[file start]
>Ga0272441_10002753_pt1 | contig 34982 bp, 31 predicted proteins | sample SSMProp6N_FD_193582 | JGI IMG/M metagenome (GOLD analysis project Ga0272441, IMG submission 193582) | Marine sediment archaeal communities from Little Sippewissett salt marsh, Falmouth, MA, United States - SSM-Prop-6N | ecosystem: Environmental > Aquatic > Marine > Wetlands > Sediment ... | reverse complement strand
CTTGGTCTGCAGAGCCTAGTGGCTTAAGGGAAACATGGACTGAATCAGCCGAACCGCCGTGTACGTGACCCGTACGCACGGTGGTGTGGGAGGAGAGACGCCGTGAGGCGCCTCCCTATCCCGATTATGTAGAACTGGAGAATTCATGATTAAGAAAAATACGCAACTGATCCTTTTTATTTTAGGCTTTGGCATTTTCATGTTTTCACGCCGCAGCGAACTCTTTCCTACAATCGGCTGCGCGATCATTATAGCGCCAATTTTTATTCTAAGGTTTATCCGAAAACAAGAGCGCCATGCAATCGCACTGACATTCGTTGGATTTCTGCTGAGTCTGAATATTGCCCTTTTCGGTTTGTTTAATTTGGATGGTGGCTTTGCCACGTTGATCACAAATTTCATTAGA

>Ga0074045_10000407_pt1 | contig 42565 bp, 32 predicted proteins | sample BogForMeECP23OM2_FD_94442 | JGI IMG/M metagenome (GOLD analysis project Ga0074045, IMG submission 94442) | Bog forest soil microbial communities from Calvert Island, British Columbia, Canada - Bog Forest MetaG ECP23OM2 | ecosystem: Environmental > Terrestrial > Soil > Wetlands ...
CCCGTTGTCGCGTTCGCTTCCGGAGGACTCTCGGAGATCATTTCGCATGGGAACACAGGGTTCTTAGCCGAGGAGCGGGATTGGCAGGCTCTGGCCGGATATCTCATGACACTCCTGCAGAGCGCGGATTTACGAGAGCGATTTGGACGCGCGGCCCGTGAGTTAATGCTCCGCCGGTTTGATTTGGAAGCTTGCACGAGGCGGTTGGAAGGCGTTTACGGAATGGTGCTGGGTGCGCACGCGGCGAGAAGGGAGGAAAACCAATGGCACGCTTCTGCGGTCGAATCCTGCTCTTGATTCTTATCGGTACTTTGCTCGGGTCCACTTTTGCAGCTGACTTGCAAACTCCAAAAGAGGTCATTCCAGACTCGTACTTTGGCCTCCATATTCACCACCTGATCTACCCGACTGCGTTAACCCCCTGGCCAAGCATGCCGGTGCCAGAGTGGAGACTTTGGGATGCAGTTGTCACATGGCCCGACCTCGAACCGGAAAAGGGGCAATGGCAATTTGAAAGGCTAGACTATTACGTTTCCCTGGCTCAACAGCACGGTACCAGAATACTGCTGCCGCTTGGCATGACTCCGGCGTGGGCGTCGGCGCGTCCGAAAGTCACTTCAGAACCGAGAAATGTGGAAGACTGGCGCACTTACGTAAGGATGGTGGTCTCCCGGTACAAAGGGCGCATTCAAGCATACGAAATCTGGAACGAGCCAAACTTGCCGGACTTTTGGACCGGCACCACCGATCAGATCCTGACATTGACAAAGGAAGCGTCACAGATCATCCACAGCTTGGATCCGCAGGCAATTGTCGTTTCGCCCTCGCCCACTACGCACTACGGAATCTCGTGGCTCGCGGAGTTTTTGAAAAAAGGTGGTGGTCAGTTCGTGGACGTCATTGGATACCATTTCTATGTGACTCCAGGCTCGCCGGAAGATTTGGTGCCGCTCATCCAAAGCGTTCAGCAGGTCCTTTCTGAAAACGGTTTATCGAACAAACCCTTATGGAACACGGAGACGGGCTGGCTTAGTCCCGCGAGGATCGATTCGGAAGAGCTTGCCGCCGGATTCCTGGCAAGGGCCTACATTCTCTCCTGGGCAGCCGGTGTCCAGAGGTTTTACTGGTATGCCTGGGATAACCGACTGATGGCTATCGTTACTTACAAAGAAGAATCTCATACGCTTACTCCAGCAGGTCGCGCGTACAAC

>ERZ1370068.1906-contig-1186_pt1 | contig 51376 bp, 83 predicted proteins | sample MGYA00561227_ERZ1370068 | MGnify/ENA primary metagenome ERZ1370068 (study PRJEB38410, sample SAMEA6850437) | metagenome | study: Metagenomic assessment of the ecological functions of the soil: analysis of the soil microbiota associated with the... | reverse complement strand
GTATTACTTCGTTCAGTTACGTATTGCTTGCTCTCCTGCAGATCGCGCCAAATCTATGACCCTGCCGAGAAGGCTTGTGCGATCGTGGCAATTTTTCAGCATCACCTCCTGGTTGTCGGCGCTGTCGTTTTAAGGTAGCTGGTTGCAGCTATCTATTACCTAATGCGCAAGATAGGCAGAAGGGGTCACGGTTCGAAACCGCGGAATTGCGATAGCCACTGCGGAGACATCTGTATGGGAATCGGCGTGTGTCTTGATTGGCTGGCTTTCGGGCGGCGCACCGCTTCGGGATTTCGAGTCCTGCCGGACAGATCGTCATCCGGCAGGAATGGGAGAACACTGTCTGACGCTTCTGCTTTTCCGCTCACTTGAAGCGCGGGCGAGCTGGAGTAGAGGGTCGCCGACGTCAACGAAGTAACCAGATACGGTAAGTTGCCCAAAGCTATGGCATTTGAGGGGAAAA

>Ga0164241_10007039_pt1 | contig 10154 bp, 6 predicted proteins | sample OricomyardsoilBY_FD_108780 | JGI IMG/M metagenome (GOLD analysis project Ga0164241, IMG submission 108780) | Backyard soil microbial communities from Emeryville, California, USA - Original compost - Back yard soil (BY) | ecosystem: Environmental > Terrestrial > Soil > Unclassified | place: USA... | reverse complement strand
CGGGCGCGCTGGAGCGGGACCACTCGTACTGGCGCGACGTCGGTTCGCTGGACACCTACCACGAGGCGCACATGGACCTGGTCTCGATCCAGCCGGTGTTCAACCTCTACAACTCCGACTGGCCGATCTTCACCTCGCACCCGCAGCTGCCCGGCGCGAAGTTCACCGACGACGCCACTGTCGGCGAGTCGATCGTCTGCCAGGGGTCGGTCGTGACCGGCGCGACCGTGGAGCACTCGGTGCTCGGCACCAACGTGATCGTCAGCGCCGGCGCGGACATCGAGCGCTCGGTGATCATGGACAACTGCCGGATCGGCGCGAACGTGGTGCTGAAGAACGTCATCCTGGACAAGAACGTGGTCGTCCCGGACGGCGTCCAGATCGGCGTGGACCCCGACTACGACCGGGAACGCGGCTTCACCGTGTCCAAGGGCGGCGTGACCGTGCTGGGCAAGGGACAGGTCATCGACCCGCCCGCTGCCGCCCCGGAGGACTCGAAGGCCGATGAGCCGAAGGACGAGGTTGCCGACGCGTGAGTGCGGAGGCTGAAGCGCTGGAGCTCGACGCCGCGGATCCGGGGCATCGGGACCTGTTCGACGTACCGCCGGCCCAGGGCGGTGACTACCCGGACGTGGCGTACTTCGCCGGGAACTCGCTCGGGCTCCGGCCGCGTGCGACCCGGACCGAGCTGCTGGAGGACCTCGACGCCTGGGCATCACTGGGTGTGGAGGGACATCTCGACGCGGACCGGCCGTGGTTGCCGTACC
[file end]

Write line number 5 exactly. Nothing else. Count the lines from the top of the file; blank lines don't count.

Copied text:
>ERZ1370068.1906-contig-1186_pt1 | contig 51376 bp, 83 predicted proteins | sample MGYA00561227_ERZ1370068 | MGnify/ENA primary metagenome ERZ1370068 (study PRJEB38410, sample SAMEA6850437) | metagenome | study: Metagenomic assessment of the ecological functions of the soil: analysis of the soil microbiota associated with the... | reverse complement strand